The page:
#Churchtoo is a universal problem | Naked Pastor cartoon
Reading Time: 4 minutes via Naked Pastor; used with permission Credit: David Hayward (aka Naked Pastor

Progressive and mainline churches, like the SBC, have a problem with #churchtoo abuses in their midst.

Reading Time: 4 minutes

To: Progressives, liberals, mainliners, emergents, ex-Christians who market themselves as bridge builders to the Christian market

From: Becky Garrison

Re: #Churchtoo

Kindly refrain from gloating about the fact that the Southern Baptist Convention (SBC) was caught with its pants down, literally. Yes, I’m glad there seems to be some semblance of justice  in this case, but why are you silent with regards to the abuses in your midst? 

Before damning the specks in the eyes of conservatives, please look at the logs in progressive settings. If anything, the conservative church is doing a much better job when it comes to  addressing #churchtoo abuses. 

You ream me every time I try to point out the Mr. Hyde side present in both progressive-minded Christian and spiritual but not religious celebrities, who get elevated by the Christian industrial complex to guru status. I get it. The buzz you get from their charismatic Dr. Jekyll persona is indeed intoxicating. They are telling you exactly what you want to hear. Unlike those “other” Christians, these gurus affirm that you are part of God’s chosen clique, the few who are actually doing the “real” work of the Gospel. And for those of you who left the Christianity, you get the warm fuzzies as you reflect on how if there were more of these types of “caring” leaders, you might have never left the faith.

Let me suggest you peel back the curtain. Come on you can do it. What’s this I hear? You’re telling me that God can do good through flawed people. So what? I know Apostle Paul had quite the prickly personality. Yes, not every bestselling author or celebrity pastor is an abuser.

The world is filled with jerks for Jesus, A-holes for the Almighty, and the like. I know I’ve fit that bill on more than one occasion. We can all get somewhat full of ourselves at times. Also, when we’re under considerable stress, we can behave in a self-centered manner as a means of self-preservation.  

But I’m talking about those in the power pulpit who exhibit signs of extreme spiritual narcissism that veer into sociopathy. At their core, they are very deeply wounded. 

Yes, I agree that works like Henri Nouwen’s The Wounded Healer offer hope that we can use our wounds to help heal others. (That is once we tended to our wounds). But rather than seeking to be the wounded healer, they inflict their deep woundedness on others instead.      

Be mindful that every time you dismiss the claims of abuse made against those in the media spotlight, you are sending a very clear sign to victims that it’s not safe to trust you with their pain. You’ve shamed them into silence, thus giving the green light for their abusers to continue. Bear in mind that abuse doesn’t have to be sexual or physical though that’s the only type of abuse that makes the headlines. Verbal, spiritual, financial, emotional, and other forms of abuse can be just as soul-crushing even though they leave behind no physical marks.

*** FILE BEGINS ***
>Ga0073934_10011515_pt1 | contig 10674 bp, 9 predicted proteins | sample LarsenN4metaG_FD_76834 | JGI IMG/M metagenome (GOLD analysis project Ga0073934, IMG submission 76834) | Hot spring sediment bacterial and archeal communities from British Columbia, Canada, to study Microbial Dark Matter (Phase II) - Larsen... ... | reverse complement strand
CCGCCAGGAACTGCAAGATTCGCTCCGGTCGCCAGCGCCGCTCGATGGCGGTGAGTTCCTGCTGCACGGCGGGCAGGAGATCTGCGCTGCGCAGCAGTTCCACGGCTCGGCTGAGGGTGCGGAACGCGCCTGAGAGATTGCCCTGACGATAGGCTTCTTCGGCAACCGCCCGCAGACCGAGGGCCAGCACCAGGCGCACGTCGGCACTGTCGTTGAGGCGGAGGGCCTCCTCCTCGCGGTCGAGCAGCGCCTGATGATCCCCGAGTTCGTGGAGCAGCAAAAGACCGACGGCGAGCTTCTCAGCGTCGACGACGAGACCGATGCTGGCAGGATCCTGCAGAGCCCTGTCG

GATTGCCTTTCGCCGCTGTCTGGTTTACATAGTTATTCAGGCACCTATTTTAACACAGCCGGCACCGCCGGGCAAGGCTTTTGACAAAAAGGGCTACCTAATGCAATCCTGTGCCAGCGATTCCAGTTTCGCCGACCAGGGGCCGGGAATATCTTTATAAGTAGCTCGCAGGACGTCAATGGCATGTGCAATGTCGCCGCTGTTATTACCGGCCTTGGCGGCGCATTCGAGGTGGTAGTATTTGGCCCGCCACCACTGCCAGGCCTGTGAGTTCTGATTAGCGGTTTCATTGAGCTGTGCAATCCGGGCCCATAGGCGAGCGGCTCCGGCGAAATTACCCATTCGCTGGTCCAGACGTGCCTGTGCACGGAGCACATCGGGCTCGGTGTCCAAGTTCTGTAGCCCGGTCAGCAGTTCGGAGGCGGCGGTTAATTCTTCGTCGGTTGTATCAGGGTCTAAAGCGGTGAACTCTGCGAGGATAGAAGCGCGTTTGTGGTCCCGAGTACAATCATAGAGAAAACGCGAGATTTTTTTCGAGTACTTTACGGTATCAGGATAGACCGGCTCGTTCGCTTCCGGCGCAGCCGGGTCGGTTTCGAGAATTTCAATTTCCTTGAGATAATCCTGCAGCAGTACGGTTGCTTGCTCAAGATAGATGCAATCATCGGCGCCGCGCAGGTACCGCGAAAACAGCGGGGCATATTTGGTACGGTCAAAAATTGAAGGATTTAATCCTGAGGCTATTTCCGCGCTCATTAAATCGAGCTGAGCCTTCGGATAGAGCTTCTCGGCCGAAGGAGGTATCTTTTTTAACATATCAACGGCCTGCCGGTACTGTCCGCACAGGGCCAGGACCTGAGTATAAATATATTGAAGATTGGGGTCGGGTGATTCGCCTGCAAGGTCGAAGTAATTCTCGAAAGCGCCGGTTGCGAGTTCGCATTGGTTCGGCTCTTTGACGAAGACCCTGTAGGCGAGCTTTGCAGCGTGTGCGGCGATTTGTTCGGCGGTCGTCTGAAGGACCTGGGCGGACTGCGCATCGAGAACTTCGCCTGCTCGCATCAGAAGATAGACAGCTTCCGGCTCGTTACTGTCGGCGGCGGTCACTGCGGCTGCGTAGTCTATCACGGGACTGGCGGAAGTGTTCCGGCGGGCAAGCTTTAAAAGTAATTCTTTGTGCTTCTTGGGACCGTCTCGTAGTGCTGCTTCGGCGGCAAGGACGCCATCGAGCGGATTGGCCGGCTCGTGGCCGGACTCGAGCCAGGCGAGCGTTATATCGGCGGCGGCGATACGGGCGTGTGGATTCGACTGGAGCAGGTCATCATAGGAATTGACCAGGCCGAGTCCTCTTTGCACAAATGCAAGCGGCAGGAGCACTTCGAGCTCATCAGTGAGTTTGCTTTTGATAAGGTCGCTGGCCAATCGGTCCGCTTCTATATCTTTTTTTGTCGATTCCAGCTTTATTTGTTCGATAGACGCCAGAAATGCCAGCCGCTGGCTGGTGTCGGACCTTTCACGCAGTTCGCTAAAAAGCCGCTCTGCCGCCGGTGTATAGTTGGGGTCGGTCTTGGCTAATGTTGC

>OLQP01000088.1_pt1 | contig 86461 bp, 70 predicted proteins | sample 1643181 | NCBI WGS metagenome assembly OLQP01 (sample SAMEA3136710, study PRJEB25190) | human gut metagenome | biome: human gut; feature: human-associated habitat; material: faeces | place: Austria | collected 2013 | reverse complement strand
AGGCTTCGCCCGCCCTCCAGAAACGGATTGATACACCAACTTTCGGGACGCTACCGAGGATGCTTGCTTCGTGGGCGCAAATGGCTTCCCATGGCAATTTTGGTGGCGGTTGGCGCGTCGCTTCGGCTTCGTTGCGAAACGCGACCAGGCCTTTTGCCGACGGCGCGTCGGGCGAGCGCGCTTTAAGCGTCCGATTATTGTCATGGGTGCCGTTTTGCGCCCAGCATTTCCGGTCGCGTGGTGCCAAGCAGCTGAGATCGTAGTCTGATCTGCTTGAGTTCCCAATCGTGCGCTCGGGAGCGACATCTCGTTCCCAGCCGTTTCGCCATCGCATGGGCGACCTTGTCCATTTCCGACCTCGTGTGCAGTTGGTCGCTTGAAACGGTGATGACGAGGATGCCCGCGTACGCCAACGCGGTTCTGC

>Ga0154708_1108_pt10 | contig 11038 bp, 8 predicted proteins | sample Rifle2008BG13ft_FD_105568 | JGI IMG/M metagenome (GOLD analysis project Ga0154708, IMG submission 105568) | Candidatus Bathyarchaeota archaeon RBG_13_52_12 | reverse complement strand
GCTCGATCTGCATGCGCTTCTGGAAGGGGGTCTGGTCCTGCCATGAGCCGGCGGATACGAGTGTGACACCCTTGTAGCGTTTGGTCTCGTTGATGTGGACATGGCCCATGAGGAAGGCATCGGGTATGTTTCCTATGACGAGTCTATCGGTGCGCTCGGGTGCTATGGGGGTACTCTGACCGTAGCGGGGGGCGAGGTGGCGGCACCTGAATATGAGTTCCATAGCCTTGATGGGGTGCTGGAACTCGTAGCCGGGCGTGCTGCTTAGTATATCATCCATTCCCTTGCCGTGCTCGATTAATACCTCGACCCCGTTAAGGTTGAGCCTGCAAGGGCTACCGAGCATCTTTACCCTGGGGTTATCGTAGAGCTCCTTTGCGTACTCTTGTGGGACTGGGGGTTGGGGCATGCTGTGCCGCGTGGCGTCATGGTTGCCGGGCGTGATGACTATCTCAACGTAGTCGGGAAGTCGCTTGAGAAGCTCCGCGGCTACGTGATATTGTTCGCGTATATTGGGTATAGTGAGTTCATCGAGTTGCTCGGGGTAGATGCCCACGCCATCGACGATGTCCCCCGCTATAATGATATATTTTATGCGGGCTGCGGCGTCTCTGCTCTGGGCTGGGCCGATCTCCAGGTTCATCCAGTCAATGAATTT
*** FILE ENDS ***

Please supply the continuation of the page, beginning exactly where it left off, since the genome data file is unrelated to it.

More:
Once again, I’ve said all I can regarding #churchtoo within progressive Christian circles. For those of you demanding evidence, I cannot name specific dates and places along with the names of those abused unless victims feel safe coming forward. 

Check out She Said or To Catch and Kill to understand the ethics of reporting on sexual abuse cases. Also, these books illuminate why victims’ statements do not often make cognitive sense (disassociation is a powerful coping mechanism) and why their abuse often causes them to act in ways that do not appear to be logical (Trauma bonding and other trauma-informed responses when one is abused are common).

As of now, those victimized in progressive circles remain too afraid of the professional impact that speaking out will have on their career, not to mention the personal attacks they endure for trying to tell their truth. This situation will remain SNAFU until the focus shifts from defending the professional reputations of those in power to hearing the voice of those in the pews being abused.  

Yes, those of us in the media bear some responsibility for penning puff pieces rather than investigating signs when we sense something is amiss. Instead of just labeling someone controversial, cutting edge, edgy, revolutionary, and other marketing memes, we need to do a bit of digging to see what’s actually behind their carefully crafted public persona. See Julia C. Duin’s piece highlighting the need for us to look beyond the PR spin and do some actual reporting when covering the latest shiny spiritual thing.

The next time you see a meme highlighting your favorite spiritual shaman, please hit pause instead of post. Do the same whenever you get an enticing message to purchase their latest wares. Just say no. Every time you buy into this unbiblical buzz by promoting their work, purchasing their products, or paying to see them play in person, you give this spiritual guru both the means and motive to continue abusing others. 

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Here’s a handy guide I prepared to help one identify the range of spiritual narcissists present in Christian (and other spiritual settings that attract ex-Christians). And for those looking for a deeper dive into church abuses, I recommend Brad Sargent’s work along with David Hayward’s cartoons. Naked Pastor‘s work appears prominently in this series for a very good reason. His cartoons nail the narcissistic tendencies of the institutional church.

As a freelance writer with dual MDiv/MSW degree from Yale Divinity School/Columbia University, I focus on the rise of secular spirituality, religious satire, spiritual health & wellness, faith &...